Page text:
Today I received a rejection of my essay on Molly Bloom. The letter enclosed what seemed to be a cut-up version of one reader's report. Most of the specific objections to the argument don't amount to anything more than cavils: matters that could easily be downplayed, or statements that could be altered in revision. But for two points:
My effort to sustain a workable version of what polysemous reading is -- based on three different systematic approaches to fourfold interpretation (Dante's, Frye's, Jameson's) is dismissed by "wow, what a Melvillian crew that is!!" -- an interesting figure that suggests that all three are "aboard" at once, rather than recognizing that each of the systemizers captures a certain cultural nexus, each providing a way of discussing what it means to interpret a truly polysemous work like Ulysses. Which is to say it requires holding, for my purposes, four different fourfold schemes in mind at once to see how they interrelate (the first being the Bible which is always at the back of this kind of exegesis). I'm told the argument "begins to read like a personal hobby horse." And there I plead guilty, bearing in mind dear Uncle Toby, and conceding that this material is part of a longer argument that got shoe-horned into the Molly paper. Though I contend that literary criticism is nothing if not a hobby horse anyway, I can accept that my particular version isn't worth riding.
But this brings me to the most insightful bit of criticism in the whole harangue: The lead-off comment that this is "a thoughtful and sometimes penetrating essay. It is also at times a wild and infuriating one, and the writer has to get serious now about his/her problems in getting ideas into prose."
The hobby horse of the thing, really, is something in the tone of the essay itself, I surmise, a sense that it isn't "serious," that, in fact, it is ironic toward its own effort to enunciate this interpretation and that quality is "infuriating" to this reader. I can accept that, though I had aimed at entertaining the reader, albeit a reader who would appreciate its irony.
Later, I was reading Andrew Shields' blog about a Robert Frost poem which contains this line: "all the fun's in how you say a thing." Andrew argued that this "fun" is the basis of poetry, which is true and which is at least part of what Frost is saying, but what do we mean by poetry? To my mind, some aspect of poetry entails "saying what is not." In other words, poetry is the supreme fiction, it is speaking "as if" what is being said is true of a world outside the poem, when in fact the poem only "applies" to the world of the poem. The poem is a world configured in its own terms, and so "the fun" of how you say a thing is the whole purpose of writing poetry.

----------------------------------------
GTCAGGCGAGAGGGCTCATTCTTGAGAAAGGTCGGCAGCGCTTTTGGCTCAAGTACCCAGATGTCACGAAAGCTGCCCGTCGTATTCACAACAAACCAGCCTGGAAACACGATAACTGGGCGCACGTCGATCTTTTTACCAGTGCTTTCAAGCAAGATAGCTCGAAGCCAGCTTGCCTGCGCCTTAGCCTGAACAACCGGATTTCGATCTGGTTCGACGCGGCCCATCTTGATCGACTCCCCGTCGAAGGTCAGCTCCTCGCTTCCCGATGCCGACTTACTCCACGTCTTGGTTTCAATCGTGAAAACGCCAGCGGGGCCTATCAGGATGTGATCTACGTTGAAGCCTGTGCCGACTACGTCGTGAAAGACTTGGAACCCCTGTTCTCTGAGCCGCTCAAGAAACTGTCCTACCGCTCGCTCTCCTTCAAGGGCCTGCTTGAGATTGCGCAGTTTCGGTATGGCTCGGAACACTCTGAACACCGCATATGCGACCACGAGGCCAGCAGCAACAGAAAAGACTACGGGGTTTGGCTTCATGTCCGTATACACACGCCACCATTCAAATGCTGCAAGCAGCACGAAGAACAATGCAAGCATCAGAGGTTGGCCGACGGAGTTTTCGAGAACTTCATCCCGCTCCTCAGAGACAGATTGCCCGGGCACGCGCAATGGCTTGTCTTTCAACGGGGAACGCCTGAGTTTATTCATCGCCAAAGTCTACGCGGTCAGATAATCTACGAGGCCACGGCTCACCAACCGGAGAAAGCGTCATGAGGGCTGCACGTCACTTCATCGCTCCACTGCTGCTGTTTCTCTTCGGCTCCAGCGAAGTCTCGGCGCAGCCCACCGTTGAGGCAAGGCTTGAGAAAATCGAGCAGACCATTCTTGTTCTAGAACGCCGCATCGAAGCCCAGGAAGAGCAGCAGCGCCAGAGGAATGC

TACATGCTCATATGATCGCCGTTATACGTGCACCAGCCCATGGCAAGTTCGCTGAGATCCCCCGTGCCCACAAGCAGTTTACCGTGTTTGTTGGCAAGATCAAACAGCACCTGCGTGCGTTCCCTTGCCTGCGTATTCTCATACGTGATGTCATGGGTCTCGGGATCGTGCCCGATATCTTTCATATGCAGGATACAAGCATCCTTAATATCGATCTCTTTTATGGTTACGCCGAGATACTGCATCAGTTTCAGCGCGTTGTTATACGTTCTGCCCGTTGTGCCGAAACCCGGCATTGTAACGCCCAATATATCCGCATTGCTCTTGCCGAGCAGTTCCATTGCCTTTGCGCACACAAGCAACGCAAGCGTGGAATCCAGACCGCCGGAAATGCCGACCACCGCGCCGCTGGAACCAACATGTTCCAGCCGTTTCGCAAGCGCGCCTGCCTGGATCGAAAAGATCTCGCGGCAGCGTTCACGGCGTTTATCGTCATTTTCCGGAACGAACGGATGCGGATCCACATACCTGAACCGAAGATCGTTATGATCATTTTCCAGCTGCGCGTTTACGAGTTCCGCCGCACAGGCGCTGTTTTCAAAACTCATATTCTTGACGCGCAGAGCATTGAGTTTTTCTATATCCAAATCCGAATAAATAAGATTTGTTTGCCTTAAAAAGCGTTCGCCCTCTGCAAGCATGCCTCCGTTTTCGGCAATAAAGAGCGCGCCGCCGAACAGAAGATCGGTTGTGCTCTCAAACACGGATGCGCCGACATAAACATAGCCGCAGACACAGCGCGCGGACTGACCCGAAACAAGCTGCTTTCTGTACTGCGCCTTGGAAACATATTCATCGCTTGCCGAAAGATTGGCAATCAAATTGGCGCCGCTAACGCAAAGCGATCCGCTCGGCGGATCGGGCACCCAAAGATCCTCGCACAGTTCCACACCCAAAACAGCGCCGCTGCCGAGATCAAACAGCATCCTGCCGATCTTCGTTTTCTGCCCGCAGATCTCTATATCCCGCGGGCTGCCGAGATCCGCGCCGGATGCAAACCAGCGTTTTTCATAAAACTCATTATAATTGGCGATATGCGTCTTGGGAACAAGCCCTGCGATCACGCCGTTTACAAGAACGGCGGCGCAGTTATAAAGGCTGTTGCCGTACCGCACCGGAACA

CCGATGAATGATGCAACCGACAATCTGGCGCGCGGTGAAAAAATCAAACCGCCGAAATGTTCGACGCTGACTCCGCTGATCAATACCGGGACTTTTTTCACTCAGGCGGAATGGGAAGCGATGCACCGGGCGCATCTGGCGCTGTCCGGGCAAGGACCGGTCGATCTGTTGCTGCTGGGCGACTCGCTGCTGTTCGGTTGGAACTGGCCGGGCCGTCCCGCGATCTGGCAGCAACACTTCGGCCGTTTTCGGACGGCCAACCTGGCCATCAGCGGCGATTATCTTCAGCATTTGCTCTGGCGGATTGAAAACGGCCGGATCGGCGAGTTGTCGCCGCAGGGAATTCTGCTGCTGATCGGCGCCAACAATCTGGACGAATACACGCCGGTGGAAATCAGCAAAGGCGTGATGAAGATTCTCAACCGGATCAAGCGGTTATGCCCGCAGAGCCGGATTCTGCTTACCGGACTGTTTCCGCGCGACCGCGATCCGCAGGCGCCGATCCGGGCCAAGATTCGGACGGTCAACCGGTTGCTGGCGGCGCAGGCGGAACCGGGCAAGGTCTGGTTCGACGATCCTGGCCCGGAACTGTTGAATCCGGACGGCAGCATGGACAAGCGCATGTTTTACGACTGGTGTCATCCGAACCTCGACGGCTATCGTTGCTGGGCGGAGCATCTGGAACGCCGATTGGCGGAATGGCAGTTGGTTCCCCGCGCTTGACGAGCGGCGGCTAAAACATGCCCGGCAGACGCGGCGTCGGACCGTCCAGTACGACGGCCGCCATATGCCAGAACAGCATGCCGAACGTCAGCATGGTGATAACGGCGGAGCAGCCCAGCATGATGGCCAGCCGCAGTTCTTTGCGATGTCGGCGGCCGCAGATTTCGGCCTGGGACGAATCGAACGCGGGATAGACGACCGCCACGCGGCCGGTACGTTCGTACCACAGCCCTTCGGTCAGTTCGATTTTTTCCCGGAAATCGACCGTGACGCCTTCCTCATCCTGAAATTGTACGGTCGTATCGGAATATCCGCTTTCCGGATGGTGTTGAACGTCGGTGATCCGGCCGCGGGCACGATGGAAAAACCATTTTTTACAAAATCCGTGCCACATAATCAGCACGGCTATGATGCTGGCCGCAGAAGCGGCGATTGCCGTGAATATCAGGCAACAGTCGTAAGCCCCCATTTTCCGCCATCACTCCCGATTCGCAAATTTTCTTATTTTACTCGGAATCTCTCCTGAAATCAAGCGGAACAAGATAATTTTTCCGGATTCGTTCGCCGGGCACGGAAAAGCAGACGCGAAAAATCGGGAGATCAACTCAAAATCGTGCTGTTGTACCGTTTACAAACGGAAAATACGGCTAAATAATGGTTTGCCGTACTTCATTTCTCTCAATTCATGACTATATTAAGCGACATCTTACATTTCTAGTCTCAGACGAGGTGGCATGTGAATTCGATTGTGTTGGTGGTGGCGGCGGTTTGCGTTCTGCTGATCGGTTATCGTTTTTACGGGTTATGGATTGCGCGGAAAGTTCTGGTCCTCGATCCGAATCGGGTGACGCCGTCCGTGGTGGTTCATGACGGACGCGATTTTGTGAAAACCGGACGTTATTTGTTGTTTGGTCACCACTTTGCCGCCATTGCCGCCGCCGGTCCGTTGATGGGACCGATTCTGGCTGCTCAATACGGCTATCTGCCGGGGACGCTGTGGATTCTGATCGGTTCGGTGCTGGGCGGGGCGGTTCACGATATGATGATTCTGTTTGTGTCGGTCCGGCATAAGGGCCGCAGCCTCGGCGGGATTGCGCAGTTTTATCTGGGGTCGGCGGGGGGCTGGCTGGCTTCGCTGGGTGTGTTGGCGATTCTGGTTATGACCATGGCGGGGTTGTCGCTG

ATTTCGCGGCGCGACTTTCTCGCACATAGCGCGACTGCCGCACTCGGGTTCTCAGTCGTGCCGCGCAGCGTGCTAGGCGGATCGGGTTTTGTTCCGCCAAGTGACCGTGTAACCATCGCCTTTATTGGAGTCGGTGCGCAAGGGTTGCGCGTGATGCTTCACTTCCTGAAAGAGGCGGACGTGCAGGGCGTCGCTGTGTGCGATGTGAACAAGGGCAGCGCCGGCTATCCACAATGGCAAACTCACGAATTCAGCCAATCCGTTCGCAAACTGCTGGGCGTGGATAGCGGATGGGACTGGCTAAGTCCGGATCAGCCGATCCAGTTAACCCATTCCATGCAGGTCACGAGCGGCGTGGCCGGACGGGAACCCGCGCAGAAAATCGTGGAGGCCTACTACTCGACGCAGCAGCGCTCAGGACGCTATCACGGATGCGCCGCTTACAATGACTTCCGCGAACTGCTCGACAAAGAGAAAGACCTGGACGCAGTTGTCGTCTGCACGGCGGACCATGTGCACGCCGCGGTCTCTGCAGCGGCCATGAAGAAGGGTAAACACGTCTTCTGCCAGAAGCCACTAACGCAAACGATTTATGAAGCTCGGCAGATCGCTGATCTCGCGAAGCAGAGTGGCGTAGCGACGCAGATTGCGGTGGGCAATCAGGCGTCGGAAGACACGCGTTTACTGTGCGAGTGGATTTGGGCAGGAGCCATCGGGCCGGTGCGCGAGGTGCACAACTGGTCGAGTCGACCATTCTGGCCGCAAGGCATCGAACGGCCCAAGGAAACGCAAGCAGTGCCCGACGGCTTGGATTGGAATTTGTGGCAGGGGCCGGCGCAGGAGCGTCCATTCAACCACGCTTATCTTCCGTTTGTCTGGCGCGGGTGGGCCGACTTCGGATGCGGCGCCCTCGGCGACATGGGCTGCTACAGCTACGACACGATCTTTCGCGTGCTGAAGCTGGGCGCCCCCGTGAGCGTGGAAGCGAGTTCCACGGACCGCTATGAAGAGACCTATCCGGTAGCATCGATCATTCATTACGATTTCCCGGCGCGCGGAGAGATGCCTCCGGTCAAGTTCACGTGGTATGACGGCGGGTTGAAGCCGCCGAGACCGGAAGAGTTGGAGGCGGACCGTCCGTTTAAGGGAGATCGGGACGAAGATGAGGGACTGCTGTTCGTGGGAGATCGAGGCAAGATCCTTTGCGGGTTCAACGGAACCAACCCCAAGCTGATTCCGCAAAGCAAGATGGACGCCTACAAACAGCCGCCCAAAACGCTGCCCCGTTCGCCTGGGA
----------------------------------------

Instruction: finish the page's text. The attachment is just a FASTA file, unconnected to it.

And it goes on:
But to admit that "fun" into other forms of writing is to create irony. An irony toward both the world "as in itself it is" (whatever that may be) and toward any world language constructs. To say that what I say of Ulysses is true of Ulysses is to me insipid, because it fails to do justice to what is simply too slippery about the relation of any reader to Joyce's language. Anything I can say is only true "in a manner of speaking" about Molly's manner of "speaking." My Melvillian crew steps in to help delineate what has happened at various times in the ongoing allegory that is literary interpretation, and that may be too much for the essay to sustain, but I think what ultimately tabled the argument is some sense that irony is being brought to bear on the argument itself, or on the venture of literary interpretation in general. Infuriating.
And I take that criticism to heart because its insight that I don't take the venture seriously -- or put another way, that so much of literary criticism forgoes any "fun" -- says a lot about why it's such a chore to write and read the stuff in the first place.
But, by'r Lady, 'a must build churches then, or else shall 'a suffer not thinking on, with the hobby-horse, whose epitaph is "For O, for O, the hobby-horse is forgot!"--Hamlet